The RAC Foundation has received a UK government grant of £480,000 (€545,000) to pilot a new method of crash investigation.
The money will be used to establish civilian investigation teams to work alongside police officers in three parts of the country. These teams will carry out in-depth research in selected cases to get a better understanding of what is really causing collisions on UK roads.
Currently, the priority of police forces is to investigate crashes with the intention of identifying criminal culpability and bringing individuals to account. These new investigators will focus much more on systemic failures and broad trends which can then be acted on to help reduce the 1,750 or so people who are dying on Britain’s roads each year.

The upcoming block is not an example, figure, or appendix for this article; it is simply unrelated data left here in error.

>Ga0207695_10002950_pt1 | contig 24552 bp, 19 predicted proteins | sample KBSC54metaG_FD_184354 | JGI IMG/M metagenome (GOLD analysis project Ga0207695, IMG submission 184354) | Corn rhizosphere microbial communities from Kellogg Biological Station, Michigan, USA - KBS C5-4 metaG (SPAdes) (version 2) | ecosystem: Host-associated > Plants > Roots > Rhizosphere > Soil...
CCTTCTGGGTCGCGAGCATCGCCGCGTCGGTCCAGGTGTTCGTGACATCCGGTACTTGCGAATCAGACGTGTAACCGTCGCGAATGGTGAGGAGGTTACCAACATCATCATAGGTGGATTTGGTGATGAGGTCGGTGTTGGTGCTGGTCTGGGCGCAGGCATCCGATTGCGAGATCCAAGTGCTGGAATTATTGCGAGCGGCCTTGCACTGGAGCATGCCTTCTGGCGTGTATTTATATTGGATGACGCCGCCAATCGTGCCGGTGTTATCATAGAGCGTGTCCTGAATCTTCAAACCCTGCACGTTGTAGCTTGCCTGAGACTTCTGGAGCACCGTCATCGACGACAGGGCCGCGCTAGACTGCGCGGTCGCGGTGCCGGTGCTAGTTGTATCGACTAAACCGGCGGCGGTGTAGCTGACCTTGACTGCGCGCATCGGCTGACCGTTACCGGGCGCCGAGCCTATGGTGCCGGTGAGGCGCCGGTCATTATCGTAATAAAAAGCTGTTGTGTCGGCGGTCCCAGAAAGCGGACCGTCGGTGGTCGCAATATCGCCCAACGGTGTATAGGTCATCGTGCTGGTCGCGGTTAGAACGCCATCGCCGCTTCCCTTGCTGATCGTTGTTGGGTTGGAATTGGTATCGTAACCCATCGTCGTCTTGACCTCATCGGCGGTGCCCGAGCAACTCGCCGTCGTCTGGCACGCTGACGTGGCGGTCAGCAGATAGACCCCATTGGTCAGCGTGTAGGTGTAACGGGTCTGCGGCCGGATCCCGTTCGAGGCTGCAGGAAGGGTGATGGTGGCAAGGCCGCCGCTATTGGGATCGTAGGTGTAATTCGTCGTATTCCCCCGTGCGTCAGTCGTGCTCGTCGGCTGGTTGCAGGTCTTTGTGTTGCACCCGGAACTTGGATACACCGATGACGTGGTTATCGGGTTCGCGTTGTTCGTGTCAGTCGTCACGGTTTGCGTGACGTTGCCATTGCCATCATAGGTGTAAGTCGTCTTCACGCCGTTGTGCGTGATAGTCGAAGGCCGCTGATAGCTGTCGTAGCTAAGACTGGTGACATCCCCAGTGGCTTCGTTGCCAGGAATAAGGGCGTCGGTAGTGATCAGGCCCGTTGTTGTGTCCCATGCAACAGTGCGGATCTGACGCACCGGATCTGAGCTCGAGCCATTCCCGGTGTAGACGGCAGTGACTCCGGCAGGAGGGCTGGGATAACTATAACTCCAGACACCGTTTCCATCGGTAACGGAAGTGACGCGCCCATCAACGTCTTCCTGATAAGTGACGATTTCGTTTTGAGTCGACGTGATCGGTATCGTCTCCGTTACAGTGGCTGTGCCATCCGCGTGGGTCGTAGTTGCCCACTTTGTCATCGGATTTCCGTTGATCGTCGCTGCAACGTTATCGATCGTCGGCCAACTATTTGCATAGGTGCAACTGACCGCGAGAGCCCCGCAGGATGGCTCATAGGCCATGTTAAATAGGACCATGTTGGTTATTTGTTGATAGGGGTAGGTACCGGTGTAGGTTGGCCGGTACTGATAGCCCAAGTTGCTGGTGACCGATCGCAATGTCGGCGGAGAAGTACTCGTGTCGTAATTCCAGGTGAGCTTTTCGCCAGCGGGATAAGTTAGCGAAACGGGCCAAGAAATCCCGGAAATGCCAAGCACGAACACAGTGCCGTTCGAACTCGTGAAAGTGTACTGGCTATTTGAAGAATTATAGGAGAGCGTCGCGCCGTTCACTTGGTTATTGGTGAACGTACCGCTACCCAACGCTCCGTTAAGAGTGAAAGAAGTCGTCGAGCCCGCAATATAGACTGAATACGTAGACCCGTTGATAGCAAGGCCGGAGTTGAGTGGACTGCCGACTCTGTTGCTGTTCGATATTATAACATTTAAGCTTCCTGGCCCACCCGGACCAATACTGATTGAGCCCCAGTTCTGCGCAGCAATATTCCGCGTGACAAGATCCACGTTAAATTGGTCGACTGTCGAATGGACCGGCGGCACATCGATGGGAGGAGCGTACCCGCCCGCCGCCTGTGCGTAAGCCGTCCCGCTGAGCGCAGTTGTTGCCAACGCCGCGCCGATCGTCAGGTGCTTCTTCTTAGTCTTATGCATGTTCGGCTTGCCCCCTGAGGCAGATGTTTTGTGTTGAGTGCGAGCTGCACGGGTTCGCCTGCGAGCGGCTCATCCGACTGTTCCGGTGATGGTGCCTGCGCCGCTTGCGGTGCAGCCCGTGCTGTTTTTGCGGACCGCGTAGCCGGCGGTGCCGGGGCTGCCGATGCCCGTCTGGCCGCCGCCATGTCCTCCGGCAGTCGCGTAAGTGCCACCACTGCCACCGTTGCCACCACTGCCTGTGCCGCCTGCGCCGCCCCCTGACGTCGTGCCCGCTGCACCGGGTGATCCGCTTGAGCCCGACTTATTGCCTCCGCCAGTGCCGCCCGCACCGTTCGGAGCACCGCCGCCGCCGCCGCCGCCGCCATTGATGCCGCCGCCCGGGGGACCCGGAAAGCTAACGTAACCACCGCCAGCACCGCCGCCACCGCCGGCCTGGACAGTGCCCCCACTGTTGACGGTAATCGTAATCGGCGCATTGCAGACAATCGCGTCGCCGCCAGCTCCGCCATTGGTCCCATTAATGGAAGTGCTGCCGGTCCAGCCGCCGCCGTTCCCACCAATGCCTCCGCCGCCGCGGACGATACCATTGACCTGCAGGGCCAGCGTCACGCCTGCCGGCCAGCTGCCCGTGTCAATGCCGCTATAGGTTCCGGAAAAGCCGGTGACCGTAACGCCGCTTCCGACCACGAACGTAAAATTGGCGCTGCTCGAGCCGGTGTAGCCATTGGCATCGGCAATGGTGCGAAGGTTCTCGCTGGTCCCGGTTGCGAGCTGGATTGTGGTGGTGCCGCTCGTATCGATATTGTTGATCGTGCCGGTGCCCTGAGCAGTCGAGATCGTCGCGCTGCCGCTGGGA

The announcement of the three-year trial comes after several years of campaigning by the RAC Foundation for a change in the way collisions are researched and understood.
The work will draw on best practice of the Accident Investigation Branches (AIBs) for the rail, maritime and aviation sectors, though the sheer volume of serious collisions on the road network means that detailed investigation of every single crash on the road network will be impractical.